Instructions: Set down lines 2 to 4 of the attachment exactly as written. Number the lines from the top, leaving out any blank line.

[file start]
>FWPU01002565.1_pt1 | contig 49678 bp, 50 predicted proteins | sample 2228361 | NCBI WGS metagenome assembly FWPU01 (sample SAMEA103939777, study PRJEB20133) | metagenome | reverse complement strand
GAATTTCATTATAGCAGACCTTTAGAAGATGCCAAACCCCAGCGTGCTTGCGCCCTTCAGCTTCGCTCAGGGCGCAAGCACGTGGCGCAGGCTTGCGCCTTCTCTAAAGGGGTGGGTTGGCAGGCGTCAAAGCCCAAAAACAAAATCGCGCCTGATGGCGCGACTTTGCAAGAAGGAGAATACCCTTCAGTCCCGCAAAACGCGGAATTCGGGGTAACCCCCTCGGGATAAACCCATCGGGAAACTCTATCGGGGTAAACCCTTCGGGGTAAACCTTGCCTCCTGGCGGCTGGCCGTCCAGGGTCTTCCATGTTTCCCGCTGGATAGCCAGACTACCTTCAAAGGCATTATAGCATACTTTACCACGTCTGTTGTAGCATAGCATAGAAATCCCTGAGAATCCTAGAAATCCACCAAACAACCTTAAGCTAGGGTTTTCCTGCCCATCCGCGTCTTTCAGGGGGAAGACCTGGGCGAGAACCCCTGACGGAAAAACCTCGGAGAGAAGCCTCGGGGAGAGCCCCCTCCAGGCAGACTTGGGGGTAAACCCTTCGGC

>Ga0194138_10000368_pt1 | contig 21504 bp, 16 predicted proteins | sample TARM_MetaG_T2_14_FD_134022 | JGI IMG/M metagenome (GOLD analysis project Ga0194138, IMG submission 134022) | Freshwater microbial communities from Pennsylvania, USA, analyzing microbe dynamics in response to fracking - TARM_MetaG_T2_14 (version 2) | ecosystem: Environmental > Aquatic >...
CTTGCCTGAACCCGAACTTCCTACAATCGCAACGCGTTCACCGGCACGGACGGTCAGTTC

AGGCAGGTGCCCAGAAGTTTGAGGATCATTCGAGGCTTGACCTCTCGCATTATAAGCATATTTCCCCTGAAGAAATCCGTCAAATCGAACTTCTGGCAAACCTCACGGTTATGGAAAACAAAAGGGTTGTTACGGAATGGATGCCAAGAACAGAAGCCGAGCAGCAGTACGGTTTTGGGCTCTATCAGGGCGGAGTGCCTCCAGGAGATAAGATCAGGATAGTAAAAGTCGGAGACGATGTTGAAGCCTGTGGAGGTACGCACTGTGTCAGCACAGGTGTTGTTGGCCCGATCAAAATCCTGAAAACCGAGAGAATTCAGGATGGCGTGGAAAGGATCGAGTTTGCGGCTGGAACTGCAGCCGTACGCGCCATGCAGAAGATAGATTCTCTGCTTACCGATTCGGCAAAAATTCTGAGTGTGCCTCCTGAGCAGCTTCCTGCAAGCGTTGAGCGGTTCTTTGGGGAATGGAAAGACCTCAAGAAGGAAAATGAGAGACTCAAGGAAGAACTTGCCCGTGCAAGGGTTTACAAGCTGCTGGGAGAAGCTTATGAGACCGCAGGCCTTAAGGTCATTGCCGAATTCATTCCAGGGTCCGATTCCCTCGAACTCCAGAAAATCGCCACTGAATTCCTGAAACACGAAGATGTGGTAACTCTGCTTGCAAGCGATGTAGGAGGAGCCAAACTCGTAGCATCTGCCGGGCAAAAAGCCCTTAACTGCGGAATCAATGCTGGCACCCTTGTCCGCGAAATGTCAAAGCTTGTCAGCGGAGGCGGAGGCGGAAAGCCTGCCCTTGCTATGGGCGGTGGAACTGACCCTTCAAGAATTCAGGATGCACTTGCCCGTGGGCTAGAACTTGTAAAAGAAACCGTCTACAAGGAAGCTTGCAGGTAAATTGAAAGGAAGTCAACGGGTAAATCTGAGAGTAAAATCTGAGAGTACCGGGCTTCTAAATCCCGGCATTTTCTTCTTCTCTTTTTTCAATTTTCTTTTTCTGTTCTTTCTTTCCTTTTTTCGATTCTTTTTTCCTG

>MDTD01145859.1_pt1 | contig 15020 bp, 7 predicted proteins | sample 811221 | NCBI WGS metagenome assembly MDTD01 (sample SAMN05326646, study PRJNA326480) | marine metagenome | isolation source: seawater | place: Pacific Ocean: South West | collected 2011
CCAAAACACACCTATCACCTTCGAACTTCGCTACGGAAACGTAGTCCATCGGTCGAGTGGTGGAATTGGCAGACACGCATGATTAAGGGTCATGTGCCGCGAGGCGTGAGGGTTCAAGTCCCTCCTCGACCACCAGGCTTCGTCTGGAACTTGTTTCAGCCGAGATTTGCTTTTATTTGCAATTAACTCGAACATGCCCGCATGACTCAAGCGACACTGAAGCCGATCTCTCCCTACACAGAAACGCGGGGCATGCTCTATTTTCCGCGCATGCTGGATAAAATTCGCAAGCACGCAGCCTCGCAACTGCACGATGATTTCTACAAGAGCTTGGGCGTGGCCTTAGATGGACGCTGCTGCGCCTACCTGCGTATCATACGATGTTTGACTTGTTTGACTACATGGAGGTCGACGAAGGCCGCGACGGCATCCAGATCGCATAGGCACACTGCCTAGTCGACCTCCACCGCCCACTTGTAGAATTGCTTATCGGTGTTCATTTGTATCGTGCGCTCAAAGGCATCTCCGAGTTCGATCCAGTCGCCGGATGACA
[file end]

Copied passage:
GAATTTCATTATAGCAGACCTTTAGAAGATGCCAAACCCCAGCGTGCTTGCGCCCTTCAGCTTCGCTCAGGGCGCAAGCACGTGGCGCAGGCTTGCGCCTTCTCTAAAGGGGTGGGTTGGCAGGCGTCAAAGCCCAAAAACAAAATCGCGCCTGATGGCGCGACTTTGCAAGAAGGAGAATACCCTTCAGTCCCGCAAAACGCGGAATTCGGGGTAACCCCCTCGGGATAAACCCATCGGGAAACTCTATCGGGGTAAACCCTTCGGGGTAAACCTTGCCTCCTGGCGGCTGGCCGTCCAGGGTCTTCCATGTTTCCCGCTGGATAGCCAGACTACCTTCAAAGGCATTATAGCATACTTTACCACGTCTGTTGTAGCATAGCATAGAAATCCCTGAGAATCCTAGAAATCCACCAAACAACCTTAAGCTAGGGTTTTCCTGCCCATCCGCGTCTTTCAGGGGGAAGACCTGGGCGAGAACCCCTGACGGAAAAACCTCGGAGAGAAGCCTCGGGGAGAGCCCCCTCCAGGCAGACTTGGGGGTAAACCCTTCGGC

>Ga0194138_10000368_pt1 | contig 21504 bp, 16 predicted proteins | sample TARM_MetaG_T2_14_FD_134022 | JGI IMG/M metagenome (GOLD analysis project Ga0194138, IMG submission 134022) | Freshwater microbial communities from Pennsylvania, USA, analyzing microbe dynamics in response to fracking - TARM_MetaG_T2_14 (version 2) | ecosystem: Environmental > Aquatic >...
CTTGCCTGAACCCGAACTTCCTACAATCGCAACGCGTTCACCGGCACGGACGGTCAGTTC